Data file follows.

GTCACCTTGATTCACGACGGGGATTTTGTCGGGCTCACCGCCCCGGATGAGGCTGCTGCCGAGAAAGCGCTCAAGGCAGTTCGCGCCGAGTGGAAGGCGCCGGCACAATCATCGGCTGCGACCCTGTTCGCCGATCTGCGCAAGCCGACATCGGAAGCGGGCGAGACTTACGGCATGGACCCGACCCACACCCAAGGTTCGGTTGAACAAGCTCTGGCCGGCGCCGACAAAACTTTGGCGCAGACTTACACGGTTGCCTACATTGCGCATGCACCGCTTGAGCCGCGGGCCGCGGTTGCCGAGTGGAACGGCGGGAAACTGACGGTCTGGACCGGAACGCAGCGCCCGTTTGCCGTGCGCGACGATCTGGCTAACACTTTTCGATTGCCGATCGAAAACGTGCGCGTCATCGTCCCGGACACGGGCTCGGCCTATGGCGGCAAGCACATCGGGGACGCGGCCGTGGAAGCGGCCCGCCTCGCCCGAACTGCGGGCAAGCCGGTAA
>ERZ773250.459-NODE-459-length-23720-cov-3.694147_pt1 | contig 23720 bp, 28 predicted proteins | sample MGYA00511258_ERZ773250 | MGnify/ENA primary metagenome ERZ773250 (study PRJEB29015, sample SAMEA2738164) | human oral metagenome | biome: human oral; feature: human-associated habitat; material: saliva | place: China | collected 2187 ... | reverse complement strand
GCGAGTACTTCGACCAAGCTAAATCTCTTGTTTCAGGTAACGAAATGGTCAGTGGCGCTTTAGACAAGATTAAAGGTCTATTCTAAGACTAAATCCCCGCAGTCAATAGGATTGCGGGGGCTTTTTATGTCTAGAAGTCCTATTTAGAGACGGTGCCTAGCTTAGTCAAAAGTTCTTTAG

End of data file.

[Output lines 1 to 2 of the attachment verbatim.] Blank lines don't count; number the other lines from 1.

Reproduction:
GTCACCTTGATTCACGACGGGGATTTTGTCGGGCTCACCGCCCCGGATGAGGCTGCTGCCGAGAAAGCGCTCAAGGCAGTTCGCGCCGAGTGGAAGGCGCCGGCACAATCATCGGCTGCGACCCTGTTCGCCGATCTGCGCAAGCCGACATCGGAAGCGGGCGAGACTTACGGCATGGACCCGACCCACACCCAAGGTTCGGTTGAACAAGCTCTGGCCGGCGCCGACAAAACTTTGGCGCAGACTTACACGGTTGCCTACATTGCGCATGCACCGCTTGAGCCGCGGGCCGCGGTTGCCGAGTGGAACGGCGGGAAACTGACGGTCTGGACCGGAACGCAGCGCCCGTTTGCCGTGCGCGACGATCTGGCTAACACTTTTCGATTGCCGATCGAAAACGTGCGCGTCATCGTCCCGGACACGGGCTCGGCCTATGGCGGCAAGCACATCGGGGACGCGGCCGTGGAAGCGGCCCGCCTCGCCCGAACTGCGGGCAAGCCGGTAA
>ERZ773250.459-NODE-459-length-23720-cov-3.694147_pt1 | contig 23720 bp, 28 predicted proteins | sample MGYA00511258_ERZ773250 | MGnify/ENA primary metagenome ERZ773250 (study PRJEB29015, sample SAMEA2738164) | human oral metagenome | biome: human oral; feature: human-associated habitat; material: saliva | place: China | collected 2187 ... | reverse complement strand